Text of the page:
Amr Shabana crowned a remarkable year in 2003 when, as ninth seed, he
stormed through a star-studded field in the World Open in Pakistan to beat
the future world No1 Thierry Lincou in the final – and become Egypt’s
first winner of the sport’s premier title.
The 24-year-old left-hander from Cairo first showed his promise when he was
runner-up (to compatriot Ahmed Faizy) in the British U-14 Open in January
1993. Four years later he reached the final of the British U-19 Open, where
he again lost to Faizy.
PSA member since 1995, Amr claimed his first Tour title in July 1999,
winning the Puebla Open in Mexico. Seven days later he grabbed his second,
the Mexico Open, again beating Australia’s Craig Rowland in the final.
But 2003 proved to be a year of extremes for the Egyptian – victory in the
revived Spanish Open in Seville (where, unseeded, he toppled second-seed
Australian Anthony Ricketts in the first round before defeating
higher-ranked compatriot Karim Darwish in the final) complemented by first
round losses in six other events. Before arriving in Lahore for the World
Open in December, Shabana had not fared better than a second round loser in
all other Super Series events that year.
made his World Open breakthrough, however, when he despatched title-holder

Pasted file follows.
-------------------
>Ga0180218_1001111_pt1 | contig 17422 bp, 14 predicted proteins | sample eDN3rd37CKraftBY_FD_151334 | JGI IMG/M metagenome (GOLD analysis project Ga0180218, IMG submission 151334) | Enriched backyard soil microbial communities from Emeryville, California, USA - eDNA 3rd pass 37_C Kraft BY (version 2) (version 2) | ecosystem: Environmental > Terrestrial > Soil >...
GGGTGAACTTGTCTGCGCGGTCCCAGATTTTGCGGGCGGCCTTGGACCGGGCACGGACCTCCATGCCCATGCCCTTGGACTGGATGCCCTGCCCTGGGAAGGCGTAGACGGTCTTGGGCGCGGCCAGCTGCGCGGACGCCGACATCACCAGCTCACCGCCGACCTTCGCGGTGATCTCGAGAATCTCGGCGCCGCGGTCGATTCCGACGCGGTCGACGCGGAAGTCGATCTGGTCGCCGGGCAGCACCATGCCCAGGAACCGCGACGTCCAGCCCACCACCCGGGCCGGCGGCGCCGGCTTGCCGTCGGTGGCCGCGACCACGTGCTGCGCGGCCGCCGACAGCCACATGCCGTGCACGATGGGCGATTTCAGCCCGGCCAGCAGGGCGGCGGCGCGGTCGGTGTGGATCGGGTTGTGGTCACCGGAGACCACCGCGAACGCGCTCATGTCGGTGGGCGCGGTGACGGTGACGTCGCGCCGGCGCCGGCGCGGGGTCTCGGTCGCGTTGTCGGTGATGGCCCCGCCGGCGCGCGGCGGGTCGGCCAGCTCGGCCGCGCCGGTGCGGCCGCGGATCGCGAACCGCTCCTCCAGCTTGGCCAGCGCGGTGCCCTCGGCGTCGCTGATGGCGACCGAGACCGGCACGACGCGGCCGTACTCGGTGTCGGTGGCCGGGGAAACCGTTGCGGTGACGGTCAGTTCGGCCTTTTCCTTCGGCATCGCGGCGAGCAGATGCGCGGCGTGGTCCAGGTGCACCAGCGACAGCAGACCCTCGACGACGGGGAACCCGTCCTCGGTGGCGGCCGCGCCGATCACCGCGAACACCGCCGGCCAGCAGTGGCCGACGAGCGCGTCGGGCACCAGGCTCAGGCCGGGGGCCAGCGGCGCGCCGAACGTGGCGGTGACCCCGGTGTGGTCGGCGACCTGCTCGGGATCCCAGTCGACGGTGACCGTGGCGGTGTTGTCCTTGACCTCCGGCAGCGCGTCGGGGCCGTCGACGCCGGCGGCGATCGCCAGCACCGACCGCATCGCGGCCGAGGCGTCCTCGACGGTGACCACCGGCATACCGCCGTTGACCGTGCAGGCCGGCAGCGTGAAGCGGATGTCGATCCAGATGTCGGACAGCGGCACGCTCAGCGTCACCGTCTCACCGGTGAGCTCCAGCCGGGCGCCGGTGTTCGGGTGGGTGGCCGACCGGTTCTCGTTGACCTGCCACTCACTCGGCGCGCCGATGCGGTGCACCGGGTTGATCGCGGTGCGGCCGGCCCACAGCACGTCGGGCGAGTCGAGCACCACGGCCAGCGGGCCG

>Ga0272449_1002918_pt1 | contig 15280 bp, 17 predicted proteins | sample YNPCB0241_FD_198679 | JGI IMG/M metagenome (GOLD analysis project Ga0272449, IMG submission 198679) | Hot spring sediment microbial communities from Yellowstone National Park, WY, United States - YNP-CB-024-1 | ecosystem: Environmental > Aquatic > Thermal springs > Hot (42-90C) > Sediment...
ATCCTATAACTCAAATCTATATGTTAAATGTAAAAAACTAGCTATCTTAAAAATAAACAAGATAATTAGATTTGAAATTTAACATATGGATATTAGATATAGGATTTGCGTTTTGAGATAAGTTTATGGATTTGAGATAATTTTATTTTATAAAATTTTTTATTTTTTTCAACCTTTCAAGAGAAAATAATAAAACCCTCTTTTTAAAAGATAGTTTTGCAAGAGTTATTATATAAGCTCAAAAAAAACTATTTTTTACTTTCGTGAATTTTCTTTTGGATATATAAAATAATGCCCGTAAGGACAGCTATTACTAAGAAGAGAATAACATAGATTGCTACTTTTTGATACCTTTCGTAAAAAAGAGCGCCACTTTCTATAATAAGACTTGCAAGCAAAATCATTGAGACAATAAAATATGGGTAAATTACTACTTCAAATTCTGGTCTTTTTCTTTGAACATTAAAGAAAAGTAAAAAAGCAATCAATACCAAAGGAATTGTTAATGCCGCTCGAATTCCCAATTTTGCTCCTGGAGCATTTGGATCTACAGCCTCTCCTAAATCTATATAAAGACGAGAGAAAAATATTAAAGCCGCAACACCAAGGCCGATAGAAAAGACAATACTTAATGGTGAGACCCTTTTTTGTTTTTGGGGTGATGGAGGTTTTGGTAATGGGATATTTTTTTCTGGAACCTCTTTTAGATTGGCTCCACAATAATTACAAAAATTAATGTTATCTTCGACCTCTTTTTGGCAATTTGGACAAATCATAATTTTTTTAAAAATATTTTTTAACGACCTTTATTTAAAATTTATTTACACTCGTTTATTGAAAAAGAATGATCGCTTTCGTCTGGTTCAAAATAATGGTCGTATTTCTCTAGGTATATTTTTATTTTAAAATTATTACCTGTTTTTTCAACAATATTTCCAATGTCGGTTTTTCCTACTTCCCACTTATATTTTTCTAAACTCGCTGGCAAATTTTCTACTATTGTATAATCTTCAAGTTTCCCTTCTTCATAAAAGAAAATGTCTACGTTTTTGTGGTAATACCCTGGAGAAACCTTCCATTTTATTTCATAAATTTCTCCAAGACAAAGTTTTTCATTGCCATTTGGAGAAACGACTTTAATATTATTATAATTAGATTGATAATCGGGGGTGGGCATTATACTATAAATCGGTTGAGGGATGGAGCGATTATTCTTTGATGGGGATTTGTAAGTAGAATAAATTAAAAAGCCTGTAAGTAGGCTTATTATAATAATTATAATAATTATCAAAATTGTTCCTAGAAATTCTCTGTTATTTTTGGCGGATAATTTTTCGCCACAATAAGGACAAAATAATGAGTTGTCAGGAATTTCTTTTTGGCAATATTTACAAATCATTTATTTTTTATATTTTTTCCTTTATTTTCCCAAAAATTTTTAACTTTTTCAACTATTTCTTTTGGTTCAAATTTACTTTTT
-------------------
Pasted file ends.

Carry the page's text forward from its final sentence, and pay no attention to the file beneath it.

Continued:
David Palmer, the third seed, in five games in the third round. He
then went on to take out Palmer’s Australian team-mate Anthony Ricketts
in the last eight.
Amr reached his seventh PSA Tour final after defeating Darwish (the Egyptian
No1) in a four-game semi-final. By now it was known that Lincou would be
the next world No1 - but Shabana continued to ignore the status of his
opponents as he swept to a 15-14 9-15 15-11 15-7 over the Frenchman to lift
the biggest title of his life.
Shabana spent most of 2004 failing to live up to his world champion status –
but rediscovered his form in the British Open in Nottingham in November
when, in his fourth meeting with Lincou since the World Open final, he beat
the Frenchman in straight games to reach his first final of the year.
stretched David Palmer to four games, which included two tie-breaks, but
ultimately went down to the Australian in 89 minutes.
Despite losing his World Open crown in Qatar following a further defeat by
Palmer, Amr came back with all guns blazing in 2005 – getting to the finals
of both the Windy City Open and Dayton Open with his remarkable racquet
wizardry. Former world number ones Jonathon Power and Lee Beachill were
notable scalps in these event – but he went on to defeat Beachill for the
second time in a month in the quarter-finals of the Tournament of Champions
in February, before bowing out to Anthony Ricketts in the last four.